Modification of Child Custody and Visitation was recently discussed by the Florida Court of Appeal in a case captioned Ezra v. Ezra. In this case the father challenged the decision of the trial court granting the mother exclusive decision-making responsibility for the children’s medical and educational needs. In this case, the parents married in 2004. They had two children. They separated the day after their 6th wedding anniversary. The mother alleged abuse by the father during the course of the marriage, as well as extreme disciplinary conduct toward the children. In 2011, the lower court ratified an agreed parenting plan which granted the parties shared parental responsibility for the healthcare and education needs of the children.
Subsequent to the entry of the final judgment, the father’s financial situation deteriorated. The father’s child support payments diminished. The children were historically enrolled in a private religious school. Due to the diminution of the father’s income, the mother sought financial aid for the children. The father allegedly impeded the mother’s efforts to obtain financial aid for the children. Additionally, the father allegedly interfered with medical treatment for one of the children. The mother sought modification of parental responsibility. The trial court granted the mother’s request for unilateral decision-making authority for the children’s healthcare and educational needs.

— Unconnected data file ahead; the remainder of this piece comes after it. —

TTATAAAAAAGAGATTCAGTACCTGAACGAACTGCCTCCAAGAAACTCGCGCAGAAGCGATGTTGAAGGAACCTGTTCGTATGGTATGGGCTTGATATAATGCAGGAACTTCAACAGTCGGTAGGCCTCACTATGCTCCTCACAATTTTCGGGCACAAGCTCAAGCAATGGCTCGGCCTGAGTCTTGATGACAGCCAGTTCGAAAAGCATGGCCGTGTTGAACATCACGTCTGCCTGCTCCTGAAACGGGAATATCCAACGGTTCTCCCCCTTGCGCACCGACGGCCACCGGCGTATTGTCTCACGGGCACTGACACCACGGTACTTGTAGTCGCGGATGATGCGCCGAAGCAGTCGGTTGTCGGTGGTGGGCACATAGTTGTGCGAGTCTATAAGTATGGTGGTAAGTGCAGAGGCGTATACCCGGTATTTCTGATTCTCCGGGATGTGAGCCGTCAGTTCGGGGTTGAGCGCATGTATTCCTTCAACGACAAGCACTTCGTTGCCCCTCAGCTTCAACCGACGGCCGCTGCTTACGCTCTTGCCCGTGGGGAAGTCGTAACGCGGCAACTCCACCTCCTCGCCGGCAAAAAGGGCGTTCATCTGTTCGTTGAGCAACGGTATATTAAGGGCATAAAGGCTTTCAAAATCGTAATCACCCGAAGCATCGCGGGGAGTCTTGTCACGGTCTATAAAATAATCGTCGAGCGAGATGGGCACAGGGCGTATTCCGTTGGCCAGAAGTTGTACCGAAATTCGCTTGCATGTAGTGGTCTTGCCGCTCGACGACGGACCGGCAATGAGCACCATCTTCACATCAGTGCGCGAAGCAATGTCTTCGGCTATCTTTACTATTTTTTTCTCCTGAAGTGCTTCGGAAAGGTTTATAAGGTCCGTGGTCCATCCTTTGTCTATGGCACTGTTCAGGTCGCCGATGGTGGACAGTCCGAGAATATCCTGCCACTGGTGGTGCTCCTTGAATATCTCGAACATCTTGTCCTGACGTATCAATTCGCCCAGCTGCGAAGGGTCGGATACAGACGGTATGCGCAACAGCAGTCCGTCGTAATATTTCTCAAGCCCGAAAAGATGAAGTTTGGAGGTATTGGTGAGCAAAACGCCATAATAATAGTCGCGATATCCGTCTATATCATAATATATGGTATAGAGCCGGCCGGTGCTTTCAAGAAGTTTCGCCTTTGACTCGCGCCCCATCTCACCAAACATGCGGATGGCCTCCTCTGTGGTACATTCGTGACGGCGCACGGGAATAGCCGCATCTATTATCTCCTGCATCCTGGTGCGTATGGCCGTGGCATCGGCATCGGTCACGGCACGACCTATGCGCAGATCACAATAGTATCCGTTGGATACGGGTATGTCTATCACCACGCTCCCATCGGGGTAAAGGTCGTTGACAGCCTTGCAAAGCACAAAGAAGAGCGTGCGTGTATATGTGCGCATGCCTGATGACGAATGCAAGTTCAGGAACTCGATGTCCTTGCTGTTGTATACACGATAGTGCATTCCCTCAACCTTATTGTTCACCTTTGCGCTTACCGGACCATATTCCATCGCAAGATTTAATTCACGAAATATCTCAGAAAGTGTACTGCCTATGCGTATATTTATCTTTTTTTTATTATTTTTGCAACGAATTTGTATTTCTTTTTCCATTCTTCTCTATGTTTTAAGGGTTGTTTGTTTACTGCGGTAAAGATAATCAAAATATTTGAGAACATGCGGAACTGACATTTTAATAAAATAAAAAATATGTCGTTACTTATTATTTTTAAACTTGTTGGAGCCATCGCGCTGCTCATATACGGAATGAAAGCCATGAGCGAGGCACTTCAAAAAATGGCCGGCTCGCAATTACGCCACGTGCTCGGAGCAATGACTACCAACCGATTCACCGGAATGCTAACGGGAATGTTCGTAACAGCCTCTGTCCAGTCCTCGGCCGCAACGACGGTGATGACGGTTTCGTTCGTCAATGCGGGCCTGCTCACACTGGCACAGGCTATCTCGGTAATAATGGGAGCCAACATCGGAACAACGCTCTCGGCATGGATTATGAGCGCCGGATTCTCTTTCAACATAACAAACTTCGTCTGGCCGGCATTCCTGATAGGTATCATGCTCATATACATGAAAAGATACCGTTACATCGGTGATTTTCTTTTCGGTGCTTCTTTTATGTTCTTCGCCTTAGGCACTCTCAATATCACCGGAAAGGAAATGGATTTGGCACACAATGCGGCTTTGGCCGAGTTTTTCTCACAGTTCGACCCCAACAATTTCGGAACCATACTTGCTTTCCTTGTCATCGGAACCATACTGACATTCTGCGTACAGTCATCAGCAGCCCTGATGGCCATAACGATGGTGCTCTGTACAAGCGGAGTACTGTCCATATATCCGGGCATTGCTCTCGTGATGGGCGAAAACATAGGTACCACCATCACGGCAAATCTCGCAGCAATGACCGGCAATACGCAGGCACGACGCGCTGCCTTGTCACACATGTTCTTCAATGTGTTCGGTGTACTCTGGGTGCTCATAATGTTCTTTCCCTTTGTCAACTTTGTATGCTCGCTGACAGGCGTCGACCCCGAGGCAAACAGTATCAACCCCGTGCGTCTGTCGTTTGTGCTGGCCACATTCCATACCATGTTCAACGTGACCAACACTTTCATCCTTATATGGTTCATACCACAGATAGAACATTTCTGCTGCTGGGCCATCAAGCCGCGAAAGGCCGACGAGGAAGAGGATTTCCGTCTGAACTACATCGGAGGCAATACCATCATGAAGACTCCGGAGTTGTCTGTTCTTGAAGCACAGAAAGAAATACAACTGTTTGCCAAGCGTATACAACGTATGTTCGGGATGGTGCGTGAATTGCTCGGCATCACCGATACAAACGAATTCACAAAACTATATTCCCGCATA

The Florida Court of Appeal affirmed the trial court’s ruling and stated that the modification of custody and visitation and parental responsibility requires the showing of a material, substantial, and unanticipated change of circumstances that was not reasonably contemplated when the original judgment was entered. The children’s best interest is the Court’s primary consideration.
The Florida Court of Appeal ruled that modification was appropriate in this matter due to the father’s hinderance of the children’s academic progress, happiness and stability. This ruling was based upon the father’s refusal to assist in obtaining financial aid for the children, and the father’s interference with one of the children’s medical treatment. The Court found that the father created a destabilizing influence in the children’s lives. Therefore, the Court granted the mother exclusive responsibility for the children’s healthcare and educational needs.